We must all remember that other people’s opinions of us are not facts. That is, when someone attempts to invalidate who you are, it doesn’t actually mean you are invalid. It means a whole lot about that person, their character, their insecurities & fears, their views of the world… It does not mean anything about who you are. This does not mean you can’t feel upset about it. Of course it hurts–and I encourage you to validate this anger and pain. But you must also remind yourself that their words and their invalidation do not reflect your character. Do not use their words as weapons against yourself. Tend to the wounds, validate your pain, but do not pick up their weapons and use them on yourself.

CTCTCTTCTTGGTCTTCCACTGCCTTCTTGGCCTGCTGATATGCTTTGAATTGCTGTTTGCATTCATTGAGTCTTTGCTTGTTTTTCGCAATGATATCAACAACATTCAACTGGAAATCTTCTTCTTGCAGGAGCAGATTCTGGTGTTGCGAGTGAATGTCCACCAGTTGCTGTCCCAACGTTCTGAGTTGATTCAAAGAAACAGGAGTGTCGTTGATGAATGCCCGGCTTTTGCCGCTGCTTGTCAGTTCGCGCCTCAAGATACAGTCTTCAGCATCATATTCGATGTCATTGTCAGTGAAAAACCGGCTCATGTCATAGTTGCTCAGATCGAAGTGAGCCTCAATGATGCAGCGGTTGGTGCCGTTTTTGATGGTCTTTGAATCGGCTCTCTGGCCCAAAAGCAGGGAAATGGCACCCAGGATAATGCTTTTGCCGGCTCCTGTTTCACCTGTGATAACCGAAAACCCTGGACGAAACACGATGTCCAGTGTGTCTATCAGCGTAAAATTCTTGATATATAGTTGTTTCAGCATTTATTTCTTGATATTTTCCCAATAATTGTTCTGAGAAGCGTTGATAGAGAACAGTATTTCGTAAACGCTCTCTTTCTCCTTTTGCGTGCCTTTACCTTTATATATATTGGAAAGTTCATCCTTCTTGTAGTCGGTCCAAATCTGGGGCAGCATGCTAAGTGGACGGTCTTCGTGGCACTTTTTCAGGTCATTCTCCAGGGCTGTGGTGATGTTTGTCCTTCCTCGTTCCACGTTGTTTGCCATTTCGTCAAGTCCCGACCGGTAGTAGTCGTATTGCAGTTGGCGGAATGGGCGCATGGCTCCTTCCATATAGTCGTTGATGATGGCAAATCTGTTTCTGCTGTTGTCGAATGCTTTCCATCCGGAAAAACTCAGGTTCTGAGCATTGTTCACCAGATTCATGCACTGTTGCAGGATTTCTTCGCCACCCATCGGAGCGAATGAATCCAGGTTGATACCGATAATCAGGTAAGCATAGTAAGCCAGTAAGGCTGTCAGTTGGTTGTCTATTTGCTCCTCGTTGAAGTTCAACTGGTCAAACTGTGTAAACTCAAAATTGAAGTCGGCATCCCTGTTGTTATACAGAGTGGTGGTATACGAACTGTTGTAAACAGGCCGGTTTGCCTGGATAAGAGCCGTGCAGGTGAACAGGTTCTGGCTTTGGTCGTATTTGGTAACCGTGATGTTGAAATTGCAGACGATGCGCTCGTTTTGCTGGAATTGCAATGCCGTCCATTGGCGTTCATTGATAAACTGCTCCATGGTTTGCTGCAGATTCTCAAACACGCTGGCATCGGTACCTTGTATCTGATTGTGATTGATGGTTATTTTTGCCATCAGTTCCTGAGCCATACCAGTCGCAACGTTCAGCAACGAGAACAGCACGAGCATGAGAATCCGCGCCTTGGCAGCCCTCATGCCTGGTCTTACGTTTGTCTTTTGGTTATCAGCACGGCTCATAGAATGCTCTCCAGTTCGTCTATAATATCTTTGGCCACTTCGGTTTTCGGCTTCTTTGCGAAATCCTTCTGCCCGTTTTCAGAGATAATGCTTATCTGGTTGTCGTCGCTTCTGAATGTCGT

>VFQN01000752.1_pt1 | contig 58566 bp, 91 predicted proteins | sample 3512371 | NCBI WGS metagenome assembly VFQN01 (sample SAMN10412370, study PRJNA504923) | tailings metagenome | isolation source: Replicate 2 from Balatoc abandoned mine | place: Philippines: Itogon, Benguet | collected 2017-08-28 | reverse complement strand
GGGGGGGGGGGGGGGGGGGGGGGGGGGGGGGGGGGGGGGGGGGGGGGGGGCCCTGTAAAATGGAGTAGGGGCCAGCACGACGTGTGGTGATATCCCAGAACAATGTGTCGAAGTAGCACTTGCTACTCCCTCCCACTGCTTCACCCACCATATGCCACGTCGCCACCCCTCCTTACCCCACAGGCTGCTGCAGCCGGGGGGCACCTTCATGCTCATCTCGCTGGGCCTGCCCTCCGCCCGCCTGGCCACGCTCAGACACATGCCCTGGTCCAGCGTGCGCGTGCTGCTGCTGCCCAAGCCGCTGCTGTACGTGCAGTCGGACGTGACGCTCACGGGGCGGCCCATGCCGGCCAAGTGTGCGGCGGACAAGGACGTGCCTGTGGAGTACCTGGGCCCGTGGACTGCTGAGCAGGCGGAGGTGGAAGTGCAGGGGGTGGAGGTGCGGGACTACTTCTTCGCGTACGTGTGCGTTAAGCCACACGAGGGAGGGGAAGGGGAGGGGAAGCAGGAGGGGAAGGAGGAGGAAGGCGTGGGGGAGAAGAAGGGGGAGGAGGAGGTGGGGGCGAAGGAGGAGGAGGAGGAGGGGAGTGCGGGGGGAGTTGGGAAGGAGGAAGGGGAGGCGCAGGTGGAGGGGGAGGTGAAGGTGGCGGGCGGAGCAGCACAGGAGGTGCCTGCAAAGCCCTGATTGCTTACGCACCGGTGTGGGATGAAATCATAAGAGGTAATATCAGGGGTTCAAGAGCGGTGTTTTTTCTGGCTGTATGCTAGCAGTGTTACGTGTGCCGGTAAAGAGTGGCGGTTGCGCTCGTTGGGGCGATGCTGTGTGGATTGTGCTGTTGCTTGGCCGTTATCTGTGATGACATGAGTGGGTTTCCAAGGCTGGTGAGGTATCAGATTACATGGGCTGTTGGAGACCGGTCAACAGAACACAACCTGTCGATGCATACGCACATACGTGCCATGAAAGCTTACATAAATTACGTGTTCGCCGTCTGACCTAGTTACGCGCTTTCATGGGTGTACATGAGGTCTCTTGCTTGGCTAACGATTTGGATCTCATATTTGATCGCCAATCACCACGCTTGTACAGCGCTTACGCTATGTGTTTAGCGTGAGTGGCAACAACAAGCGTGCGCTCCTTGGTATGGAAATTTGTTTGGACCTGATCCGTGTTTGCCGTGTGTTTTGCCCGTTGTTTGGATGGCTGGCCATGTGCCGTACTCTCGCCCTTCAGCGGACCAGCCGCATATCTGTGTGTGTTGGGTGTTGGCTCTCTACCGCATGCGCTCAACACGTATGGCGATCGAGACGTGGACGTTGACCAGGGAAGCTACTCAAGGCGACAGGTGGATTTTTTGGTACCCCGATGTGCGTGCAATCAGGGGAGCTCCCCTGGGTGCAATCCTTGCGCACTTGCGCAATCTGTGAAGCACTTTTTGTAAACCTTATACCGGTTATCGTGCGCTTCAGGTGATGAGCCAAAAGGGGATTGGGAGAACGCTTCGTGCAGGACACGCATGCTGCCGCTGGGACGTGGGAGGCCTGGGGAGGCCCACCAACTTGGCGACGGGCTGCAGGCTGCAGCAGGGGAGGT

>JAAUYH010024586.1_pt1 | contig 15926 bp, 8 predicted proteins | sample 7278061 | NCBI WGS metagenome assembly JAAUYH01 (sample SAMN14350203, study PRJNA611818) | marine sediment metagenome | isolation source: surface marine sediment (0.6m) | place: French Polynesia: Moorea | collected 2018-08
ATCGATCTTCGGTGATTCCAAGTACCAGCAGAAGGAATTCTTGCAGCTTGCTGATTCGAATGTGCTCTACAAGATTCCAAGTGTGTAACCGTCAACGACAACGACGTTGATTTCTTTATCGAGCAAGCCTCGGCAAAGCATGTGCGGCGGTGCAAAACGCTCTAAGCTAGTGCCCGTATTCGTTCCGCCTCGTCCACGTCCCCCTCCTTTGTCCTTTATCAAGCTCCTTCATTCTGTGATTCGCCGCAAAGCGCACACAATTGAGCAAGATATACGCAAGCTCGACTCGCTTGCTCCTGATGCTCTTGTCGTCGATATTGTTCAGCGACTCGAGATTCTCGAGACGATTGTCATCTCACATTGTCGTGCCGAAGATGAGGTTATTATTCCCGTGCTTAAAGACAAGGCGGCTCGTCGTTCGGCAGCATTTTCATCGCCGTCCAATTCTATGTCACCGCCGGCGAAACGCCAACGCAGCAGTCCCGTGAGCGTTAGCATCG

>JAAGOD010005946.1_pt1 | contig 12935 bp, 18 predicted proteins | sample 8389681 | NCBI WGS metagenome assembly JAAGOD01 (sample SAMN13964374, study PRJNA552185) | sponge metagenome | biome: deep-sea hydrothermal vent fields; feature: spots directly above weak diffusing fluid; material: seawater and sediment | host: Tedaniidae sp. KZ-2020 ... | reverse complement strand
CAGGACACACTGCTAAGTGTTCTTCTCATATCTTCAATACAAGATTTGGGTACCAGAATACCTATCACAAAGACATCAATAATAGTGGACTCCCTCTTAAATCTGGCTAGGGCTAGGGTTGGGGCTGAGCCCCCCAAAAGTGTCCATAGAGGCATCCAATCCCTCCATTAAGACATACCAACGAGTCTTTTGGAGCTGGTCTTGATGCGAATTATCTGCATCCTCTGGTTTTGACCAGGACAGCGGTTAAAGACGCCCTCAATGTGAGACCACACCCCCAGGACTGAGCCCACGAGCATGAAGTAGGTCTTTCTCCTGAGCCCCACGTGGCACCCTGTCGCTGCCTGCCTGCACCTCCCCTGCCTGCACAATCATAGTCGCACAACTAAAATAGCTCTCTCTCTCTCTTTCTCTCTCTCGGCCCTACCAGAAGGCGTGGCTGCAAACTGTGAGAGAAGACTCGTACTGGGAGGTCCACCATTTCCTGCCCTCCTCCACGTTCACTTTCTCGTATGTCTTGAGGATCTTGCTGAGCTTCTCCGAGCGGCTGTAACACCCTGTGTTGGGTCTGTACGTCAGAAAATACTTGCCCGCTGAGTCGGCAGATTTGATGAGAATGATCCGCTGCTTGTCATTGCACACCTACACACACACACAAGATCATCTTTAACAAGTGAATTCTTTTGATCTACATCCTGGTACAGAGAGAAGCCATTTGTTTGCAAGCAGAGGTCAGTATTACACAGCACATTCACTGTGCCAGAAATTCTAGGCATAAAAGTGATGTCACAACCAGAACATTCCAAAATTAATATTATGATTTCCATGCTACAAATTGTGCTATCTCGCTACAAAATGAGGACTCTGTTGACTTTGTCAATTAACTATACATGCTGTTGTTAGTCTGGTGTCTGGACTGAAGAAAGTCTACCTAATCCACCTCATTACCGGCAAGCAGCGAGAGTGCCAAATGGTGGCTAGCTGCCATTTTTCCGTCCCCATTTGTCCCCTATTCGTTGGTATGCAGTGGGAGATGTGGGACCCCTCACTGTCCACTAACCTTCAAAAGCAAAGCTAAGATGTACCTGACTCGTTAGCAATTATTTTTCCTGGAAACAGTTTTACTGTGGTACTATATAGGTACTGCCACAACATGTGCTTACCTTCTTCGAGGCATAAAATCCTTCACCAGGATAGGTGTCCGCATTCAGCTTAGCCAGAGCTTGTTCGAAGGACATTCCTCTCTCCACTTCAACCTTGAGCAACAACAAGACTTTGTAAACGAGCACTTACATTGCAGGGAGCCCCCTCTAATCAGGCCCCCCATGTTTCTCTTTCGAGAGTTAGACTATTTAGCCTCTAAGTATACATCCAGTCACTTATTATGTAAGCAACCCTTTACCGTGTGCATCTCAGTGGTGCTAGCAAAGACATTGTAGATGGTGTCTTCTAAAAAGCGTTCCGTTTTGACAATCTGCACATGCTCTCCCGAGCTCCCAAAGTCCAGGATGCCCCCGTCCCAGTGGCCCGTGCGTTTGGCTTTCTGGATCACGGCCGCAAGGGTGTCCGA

In order to combat invalidation, spend time actively affirming yourself to place a different voice in your head space. I always encourage folks to write affirmation lists for themselves. See below for inspiration.
Example of Affirmation List for LGBTQ+ Folks:
See more about this ideology in this post: